Good Eats

Made In China 长安壹号 @ Beijing

At Made in China, the hearty stewed Northeastern beast gets placated with a self-consciously designed dark wood and steel eatery; floor-to-ceiling shelves stocked with erguotou spirits and a stylishly exposed kitchen behind glass. But don’t be fooled by the hotel location.

“Made in China” has been serving one of the best Peking duck in Beijing since I don’t know when, when it first opened 20 years ago? Back then, it held the top spots with Da Dong 大董 and Duck King 鸭王. Of course, some of them have been dethroned over the years, and with recent crackdown on corruption, many of these opulent versions have lost favour with the masses. But at MIC, Peking Duck is still their force de resistance, and require advance reservation. And sorry, there’s no half duck, so we couldn’t order this for lunch.

1/ 富贵鸡 Beggar’s Chicken

富贵鸡 Beggar’s Chicken

Fortunately, their second best seller was available a la carte. Beggar’s Chicken is a classic Chinese dish of chicken that is stuffed, wrapped in clay, and slowly baked at low heat. It can take six hours to prepare a single serving. While many versions exist across China, many would agree that the origin was from Hangzhou, and my favourite version from 西湖楼外楼. MIC’s 富贵鸡 Beggar’s Chicken was flavourful, but a tad too dry for my liking.

2/ 藏红花栗子白菜 Saffron Chestnut Peking Cabbage

藏红花栗子白菜 Saffron Chestnut Peking Cabbage

Peking Cabbage 京白 was so called because they were specially farmed to be presented to the emperor in old times. 藏红花栗子白菜 Saffron Chestnut Peking Cabbage gave this classic dish a new twist with the introduction of the umami from Tibetan saffron and succulent Tianjin chestnuts. Very yummy, would need a bowl of rice to whop up the sauce.

3/ 臭鳜鱼 Stinky Mandarin Fish

臭鳜鱼 Stinky Mandarin Fish

Mandarin fish 桂鱼、鳜鱼 were sought after for their succulent flesh and clean taste. And during springtime peach blossoms, they fed on petals dropped from the trees lined along the river. Gourmands then believed that gave them the “peach blossom” taste, talking about organic food, they even wrote poems about it.

— 《渔歌子》唐。张志和

About 200 years ago, before modern refrigerated trucks and highways, fish was transported usually in a marinated state. Stinky Mandarin Fish 臭鳜鱼 was result on this transportation. No, the fish has not turned foul. Salt was liberally rubbed on these fish and during the transportation, developed a naturally smell that would be usually described as smelly. However the salted fish remained tender and “fresh”, and after descaling, tasted really good.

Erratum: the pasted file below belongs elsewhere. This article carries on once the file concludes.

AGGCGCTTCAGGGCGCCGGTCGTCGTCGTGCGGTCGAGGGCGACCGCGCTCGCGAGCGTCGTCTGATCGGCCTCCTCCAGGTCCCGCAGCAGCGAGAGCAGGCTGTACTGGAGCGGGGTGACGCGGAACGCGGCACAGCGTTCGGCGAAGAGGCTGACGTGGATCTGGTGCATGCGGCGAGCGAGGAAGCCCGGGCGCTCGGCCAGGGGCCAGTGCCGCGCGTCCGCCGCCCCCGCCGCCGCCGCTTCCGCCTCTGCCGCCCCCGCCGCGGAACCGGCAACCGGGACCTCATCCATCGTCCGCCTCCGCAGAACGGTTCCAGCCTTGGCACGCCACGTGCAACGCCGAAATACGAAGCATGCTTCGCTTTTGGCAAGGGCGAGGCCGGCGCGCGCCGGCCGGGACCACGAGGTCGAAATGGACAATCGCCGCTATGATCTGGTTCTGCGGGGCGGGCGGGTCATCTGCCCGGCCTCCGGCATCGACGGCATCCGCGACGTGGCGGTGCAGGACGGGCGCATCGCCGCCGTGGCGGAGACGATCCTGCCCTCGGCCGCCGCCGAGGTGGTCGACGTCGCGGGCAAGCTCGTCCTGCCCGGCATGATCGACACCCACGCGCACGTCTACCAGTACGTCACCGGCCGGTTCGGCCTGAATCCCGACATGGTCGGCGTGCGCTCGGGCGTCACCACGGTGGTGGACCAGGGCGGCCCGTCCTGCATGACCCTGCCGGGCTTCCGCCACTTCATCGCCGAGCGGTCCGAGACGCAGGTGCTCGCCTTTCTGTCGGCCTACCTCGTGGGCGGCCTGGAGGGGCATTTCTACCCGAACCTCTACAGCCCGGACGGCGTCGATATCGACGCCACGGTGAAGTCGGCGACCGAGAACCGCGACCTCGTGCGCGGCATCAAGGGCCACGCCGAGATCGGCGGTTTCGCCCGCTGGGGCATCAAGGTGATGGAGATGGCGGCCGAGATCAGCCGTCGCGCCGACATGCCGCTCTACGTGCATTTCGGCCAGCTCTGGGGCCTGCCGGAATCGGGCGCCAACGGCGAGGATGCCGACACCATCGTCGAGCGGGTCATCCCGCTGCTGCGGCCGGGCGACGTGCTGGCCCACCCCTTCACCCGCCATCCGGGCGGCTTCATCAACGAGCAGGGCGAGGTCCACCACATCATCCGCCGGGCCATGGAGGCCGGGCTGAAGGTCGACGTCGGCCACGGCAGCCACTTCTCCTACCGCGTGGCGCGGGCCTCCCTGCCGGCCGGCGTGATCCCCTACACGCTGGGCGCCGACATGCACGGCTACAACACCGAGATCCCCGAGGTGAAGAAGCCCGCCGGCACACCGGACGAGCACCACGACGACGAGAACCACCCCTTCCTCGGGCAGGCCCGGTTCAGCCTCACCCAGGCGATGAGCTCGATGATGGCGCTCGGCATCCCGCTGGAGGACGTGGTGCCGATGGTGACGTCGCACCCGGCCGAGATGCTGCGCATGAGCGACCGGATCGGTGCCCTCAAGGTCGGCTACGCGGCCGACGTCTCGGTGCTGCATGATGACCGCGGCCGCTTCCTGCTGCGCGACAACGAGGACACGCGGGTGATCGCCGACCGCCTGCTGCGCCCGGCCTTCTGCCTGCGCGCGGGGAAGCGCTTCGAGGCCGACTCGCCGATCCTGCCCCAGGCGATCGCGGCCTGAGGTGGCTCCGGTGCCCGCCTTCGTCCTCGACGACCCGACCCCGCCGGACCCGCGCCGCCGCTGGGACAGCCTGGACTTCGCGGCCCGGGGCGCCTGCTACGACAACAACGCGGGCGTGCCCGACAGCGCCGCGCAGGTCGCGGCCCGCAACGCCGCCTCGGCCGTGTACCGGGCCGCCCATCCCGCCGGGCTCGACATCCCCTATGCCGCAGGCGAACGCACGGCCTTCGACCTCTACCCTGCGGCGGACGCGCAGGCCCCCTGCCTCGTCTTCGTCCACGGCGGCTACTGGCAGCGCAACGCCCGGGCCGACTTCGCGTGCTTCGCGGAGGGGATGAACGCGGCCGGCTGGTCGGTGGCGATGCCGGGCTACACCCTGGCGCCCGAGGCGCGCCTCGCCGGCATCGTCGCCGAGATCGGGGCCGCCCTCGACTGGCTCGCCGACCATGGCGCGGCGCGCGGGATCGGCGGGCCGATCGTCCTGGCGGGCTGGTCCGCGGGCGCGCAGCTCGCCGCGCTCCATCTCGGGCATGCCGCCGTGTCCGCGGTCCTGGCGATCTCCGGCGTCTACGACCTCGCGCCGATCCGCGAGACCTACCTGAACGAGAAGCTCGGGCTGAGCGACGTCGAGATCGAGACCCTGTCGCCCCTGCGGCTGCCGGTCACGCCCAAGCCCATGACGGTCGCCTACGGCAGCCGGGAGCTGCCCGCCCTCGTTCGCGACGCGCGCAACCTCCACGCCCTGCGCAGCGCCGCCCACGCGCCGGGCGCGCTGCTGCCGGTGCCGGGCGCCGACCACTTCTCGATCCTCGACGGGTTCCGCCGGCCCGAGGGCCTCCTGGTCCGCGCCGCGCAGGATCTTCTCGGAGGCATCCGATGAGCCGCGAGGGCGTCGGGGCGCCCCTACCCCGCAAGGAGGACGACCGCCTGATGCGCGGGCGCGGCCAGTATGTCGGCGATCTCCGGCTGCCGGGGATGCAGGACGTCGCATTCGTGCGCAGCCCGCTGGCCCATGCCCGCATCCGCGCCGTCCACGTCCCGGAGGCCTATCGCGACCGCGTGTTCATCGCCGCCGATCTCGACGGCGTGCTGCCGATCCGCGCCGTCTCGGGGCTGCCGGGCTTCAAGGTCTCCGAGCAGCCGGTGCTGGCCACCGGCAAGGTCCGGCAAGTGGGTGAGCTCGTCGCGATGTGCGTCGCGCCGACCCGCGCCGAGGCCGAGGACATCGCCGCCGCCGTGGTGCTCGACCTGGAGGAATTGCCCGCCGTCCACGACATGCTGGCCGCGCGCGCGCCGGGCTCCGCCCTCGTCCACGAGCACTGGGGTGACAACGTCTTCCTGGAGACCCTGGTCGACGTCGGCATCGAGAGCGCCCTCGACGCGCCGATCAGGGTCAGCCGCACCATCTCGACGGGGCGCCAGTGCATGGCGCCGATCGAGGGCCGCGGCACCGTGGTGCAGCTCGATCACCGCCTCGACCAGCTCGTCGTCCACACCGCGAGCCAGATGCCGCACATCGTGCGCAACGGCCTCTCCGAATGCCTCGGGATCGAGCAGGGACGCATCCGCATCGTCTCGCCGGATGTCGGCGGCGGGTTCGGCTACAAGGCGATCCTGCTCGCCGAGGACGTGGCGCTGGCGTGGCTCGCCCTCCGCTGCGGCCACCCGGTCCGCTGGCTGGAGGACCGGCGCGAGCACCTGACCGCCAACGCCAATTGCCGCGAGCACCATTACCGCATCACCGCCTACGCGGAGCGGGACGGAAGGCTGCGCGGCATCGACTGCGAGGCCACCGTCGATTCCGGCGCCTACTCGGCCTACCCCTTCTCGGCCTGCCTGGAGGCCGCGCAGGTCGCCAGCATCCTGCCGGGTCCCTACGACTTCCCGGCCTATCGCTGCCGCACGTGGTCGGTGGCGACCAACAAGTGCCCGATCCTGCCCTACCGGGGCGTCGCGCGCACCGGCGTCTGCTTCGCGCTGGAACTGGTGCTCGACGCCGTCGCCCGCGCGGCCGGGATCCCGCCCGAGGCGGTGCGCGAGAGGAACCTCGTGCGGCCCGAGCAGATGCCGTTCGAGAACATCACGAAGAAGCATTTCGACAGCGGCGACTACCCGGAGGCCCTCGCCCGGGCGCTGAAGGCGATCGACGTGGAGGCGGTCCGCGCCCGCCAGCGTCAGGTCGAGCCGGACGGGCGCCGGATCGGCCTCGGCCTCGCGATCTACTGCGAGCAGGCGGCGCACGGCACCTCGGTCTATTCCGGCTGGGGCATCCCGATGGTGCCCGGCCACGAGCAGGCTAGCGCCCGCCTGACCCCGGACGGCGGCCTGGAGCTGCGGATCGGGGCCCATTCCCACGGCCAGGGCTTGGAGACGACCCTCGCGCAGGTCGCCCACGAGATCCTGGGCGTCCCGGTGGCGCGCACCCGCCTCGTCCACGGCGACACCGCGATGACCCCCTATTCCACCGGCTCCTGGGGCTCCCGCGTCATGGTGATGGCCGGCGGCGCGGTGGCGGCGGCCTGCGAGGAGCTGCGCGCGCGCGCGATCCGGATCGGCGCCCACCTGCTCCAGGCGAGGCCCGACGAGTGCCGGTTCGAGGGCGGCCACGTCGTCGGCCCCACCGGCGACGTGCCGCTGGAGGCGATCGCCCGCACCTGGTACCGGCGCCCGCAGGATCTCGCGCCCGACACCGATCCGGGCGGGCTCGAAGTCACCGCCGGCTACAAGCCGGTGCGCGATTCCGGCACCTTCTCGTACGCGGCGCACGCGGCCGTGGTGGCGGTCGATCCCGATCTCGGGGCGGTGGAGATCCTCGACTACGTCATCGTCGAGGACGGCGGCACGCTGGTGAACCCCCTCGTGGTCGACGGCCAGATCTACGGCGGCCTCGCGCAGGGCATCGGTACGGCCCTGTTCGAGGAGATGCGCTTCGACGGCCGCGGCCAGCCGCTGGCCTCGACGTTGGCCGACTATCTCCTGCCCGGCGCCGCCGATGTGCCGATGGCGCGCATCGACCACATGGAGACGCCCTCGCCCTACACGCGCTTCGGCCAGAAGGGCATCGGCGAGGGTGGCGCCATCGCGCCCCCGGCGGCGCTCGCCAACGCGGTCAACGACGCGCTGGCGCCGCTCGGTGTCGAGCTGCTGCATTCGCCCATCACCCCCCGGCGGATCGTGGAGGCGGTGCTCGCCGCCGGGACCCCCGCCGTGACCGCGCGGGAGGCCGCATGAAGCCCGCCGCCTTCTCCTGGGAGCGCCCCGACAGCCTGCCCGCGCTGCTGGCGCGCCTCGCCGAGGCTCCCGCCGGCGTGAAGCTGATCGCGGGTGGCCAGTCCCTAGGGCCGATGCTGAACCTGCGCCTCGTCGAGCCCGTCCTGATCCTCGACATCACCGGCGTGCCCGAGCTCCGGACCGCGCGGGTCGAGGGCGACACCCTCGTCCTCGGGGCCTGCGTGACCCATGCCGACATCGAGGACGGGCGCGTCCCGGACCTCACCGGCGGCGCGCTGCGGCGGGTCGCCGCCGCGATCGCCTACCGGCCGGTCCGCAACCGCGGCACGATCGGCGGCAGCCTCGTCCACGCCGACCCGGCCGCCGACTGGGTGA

These days, the fish are farmed, and there’s no need to salt the fish for transportation. However, the marination process gave the usually bland fish a new lease of life. The flesh firmed up due as the salt extracted the moisture. It also gave it a really nice, salted taste. That’s why 臭鳜鱼 Stinky (Marinated) Mandarin Fish has been so sought after, even though it has a lot of bones and really has not taste on its own.

4/ 黑山猪肉炒香干 Kurobuta Pork with Wood Fungus and Dried Tofu

黑山猪肉炒香干 Kurobuta Pork with Wood Fungus and Dried Tofu

You would expect the peasant dish of 回锅肉 stir-fried pork belly to be given a lux treatment here in Grand Hyatt. MIC pimped the everyday dish with Kurobuta pork – yes, imported top-grade, oats-fed black-haired swines from Japan. Conventional farm-raised pigs tend to lack the incredibly tasty fat that heritage breeds have maintained, and which keeps their meat juicy, tender and, yes, expensive. But if you’re a true fan of pork, heritage is worth every succulent bite.

Heritage breeds are specially raised and heralded for their intensely flavorful meat and fat. In the realm of haute Japanese proteins (all apologies to tofu), wagyu beef, jidori chickens and kurobuta pork reign supreme. But you don’t have to travel to the Far East to experience some of the best pork on menus today. Kurobuta or “black hog” pork comes from the famed Berkshire pig.

黑山猪肉炒香干 Kurobuta Pork with Wood Fungus and Dried Tofu was well executed, but the inspiration of the dish, where leftovers were tossed together with a vinegar-soy sauce, and the simplicity of the taste of home was lost in this deluxe version.

5/ 地道炸酱面 Peking Zhajiang Noodles

地道炸酱面 Peking Zhajiang Noodles

Who can come to Beijing and not try the 地道炸酱面 Peking Zhajiang Noodles? there’s no one best, but everyone has a secret recipe, just like Spaghetti Meat Ball, “my mother’s better than yours” discussion will arise. This is pasta tossed in fermented soy bean sauce with simple condiments like radish, cucumber, edamame, soy beans, celery, parsley, etc – no meat. Some will tossed a meat-based soy sauce, but here they served the vegan version.


I find the lack of pork lard disturbing, but modern healthy conscious consumerism has pretty much wiped that version out of restaurants. Damn, there was GF version too!

6/ 锅贴 Pot Sticklers

锅贴 Pot Sticklers

This ritzy establishment also serves delicious pork and leek dumplings. You can order either the usual boiled ones or 锅贴 Pot Sticklers. As the name suggested, one side of the dumplings were crisped to golden brown that they “sticked to the pot”.


I loved the way it was crispy on one side and still soft and moist on the other side. Each one packed a lot of flavour and watch out for the steaming hot meat juice that popped out as you bite into one.

Very popular, lunch, dinner, all the time. Reservations are recommended. Book the Peking duck too.

Made In China 长安壹号
1/F, Grand Hyatt Hotel,
1 East Chang An Avenue, Beijing, China, 100738

Tel: +86 10 8518 1234

Date Visited : Mar 2018

Michelin Beijing 2020 Plates

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